Anyone who reads the Book of Revelation carefully finds before him a detailed heavenly picture of all the different kinds of liturgical rites that accompany the prayers and praises offered in the church every day, along with the eucharistic mystery. He sees white robes, censors, incense, and a burning coal on the altar, golden crowns, candlesticks, an altar and “a lamb as it had been slain,” cherubim, archangels, angels, heavenly powers, twenty-four elders and the hosts of redeemed, general and particular praises and responses and hymns of rejoicing, lyres, prostrations, new names and crowns and consolation in no small measure.
Among the things they say to God in heaven is, “Who shall not fear and gory thy name, O Lord? For thou alone art holy” (Rev. 15:4,) which shows that nature is compelled to glory God at the revelation of his holiness.
When the glory of God is revealed, it is impossible for any of his creatures to stand silent before him. “And I heard every creature in heaven and on earth and under the earth and in the sea, and all therein, saying, ‘To Him who sits upon the throne to the Lamb be blessing and honour and glory and might for ever and ever'” (Rev. 5:13.)
And when the whole creation cries to the glory of God, the four living creatures (who are responsible for the created beings) say, “Amen” (Rev. 5:14.)
Is not this a wonderful heavenly picture of the Church singing praises in all its liturgical services, when the worshippers sing in response to each other, “Holy, holy, holy, Amen Hallelujah?”
And when in olden times the churches went to great lengths to secure the relics of the martyrs in order to build their altars over them, was it not a picture of the heavenly truth which we are now explaining and whose seals we are opening? “I saw under the altar the souls of those who had been slain for the word of God and for the witness they had borne” (Rev. 6:9.)
For just as the heavenly altar is borne upon the souls of the martyrs, so the altar in the church is borne upon the same witness, and the blood of the martyrs is a living part of the liturgy of prayer.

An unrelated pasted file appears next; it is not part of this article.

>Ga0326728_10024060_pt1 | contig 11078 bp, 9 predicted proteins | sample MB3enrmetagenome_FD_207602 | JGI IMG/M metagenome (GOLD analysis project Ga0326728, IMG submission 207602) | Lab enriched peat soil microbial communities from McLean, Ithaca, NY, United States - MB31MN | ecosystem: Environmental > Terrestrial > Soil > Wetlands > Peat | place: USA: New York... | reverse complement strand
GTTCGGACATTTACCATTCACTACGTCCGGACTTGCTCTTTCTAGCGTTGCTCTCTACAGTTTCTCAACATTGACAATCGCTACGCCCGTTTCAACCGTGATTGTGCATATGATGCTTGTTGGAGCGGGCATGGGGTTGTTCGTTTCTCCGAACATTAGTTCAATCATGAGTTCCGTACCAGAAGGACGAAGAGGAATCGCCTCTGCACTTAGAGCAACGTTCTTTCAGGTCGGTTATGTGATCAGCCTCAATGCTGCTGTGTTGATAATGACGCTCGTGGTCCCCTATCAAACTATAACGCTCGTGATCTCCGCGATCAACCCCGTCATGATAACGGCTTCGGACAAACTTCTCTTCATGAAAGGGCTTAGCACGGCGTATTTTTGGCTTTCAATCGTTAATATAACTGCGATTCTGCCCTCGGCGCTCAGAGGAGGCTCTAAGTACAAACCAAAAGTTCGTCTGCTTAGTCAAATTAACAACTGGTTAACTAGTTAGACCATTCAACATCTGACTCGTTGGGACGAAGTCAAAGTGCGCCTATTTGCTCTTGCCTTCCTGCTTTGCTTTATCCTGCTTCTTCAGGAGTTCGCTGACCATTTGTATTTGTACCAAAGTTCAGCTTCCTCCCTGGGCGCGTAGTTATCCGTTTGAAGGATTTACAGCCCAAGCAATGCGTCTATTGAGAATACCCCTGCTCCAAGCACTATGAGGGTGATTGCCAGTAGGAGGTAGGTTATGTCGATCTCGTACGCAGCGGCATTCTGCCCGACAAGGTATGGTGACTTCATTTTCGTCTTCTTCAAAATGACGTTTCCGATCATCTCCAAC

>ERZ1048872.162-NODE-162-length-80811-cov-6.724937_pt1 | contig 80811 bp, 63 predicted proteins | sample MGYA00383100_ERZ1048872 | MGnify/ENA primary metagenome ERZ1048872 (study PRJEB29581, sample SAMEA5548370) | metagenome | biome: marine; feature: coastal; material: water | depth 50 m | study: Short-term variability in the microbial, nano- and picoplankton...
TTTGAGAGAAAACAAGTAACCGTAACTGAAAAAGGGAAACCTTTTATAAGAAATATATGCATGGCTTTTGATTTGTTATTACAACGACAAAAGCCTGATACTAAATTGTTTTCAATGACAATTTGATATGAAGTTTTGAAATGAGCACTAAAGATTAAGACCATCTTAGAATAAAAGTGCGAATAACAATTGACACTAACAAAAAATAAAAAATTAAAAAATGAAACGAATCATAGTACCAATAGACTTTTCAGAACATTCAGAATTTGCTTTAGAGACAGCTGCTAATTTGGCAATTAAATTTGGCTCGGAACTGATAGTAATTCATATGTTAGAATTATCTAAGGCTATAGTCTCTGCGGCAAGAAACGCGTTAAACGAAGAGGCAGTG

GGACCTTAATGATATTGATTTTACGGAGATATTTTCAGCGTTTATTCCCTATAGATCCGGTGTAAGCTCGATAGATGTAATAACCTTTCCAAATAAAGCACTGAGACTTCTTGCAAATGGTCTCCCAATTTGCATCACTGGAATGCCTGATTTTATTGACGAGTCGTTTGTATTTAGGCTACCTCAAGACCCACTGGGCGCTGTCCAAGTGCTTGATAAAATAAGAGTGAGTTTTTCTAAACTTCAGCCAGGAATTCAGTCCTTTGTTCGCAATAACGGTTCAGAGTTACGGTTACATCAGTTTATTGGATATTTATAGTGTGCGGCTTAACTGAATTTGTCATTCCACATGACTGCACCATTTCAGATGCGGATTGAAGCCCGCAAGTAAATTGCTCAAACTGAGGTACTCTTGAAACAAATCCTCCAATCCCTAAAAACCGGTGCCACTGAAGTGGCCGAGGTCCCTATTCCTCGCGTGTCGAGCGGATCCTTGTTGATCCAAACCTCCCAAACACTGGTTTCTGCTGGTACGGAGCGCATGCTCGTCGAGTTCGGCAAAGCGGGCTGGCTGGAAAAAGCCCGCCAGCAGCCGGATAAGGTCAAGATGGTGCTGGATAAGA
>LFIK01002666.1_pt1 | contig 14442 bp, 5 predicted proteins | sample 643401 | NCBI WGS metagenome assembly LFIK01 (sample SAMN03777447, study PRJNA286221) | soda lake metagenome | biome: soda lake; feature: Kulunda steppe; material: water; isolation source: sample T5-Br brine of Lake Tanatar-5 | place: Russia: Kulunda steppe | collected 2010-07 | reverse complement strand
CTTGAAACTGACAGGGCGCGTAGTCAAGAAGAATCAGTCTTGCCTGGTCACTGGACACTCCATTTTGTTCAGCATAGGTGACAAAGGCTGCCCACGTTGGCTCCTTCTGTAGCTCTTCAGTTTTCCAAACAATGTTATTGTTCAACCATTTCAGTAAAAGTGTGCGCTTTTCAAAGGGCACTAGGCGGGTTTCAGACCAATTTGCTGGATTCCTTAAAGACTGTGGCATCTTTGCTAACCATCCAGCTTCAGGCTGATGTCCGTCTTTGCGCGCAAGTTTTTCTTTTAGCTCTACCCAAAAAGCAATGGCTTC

Even the teaching of the Church that there is a true participation with us by the angels and the spirits of the saints in all the liturgical services, prayers and praises, and that they stand around the altar, is clearly borne out by the Book of Revelation, when the glorious sight of the angels serving before the throne side by side with all the souls of the just made perfect was revealed to John (Rev. 5:11.)
So, the church does not follow invented fables! Nor the rules and rites and teachings of men! Nor some forms of Judaism, including the remains of supererogatory acts of worship!
The Book of Revelation stands as an eternal witness to the spirituality of all the principles and types of liturgy and sets an eternal seal on its prayers, its praises, its incense, and its sacrifice.
It declares and bears witness that the traditions of prayer, praise and service given by Christ to the disciples, and the order and system received by the holy apostles under the inspiration of the Holy Spirit, are eternal and not subject to time. They are based not on symbols, but on realities, which we shall continue to live even in the next life, when each of us will take his rightful place around the divine throne and be taught the mystery of angelic praise, so that we may serve the same liturgy, perhaps even in the same words, but in indescribable glory.
So, it is clear that the work of the Church now is to pave the way, through daily services and the offering of the Eucharist, for the revelation of the Kingdom of God. And in these days we carry out mystically our part in the service of God, as a new creation awaiting the revelation of the coming of Christ, not in idle longing nor in ineffective hope, but in prayer and praise every day and every hour.
Credit and Attribution
Father Matthew the Poor is Spiritual Father of the Monastery of St. Macarius, Wadi el-Natroun, Egypt. This article was originally published by the St. Mark Monthly Review, a journal published by the monastery, and is reprinted here with express permission from both Fr. Matthew the Poor and St. Mark’s Monthly Review.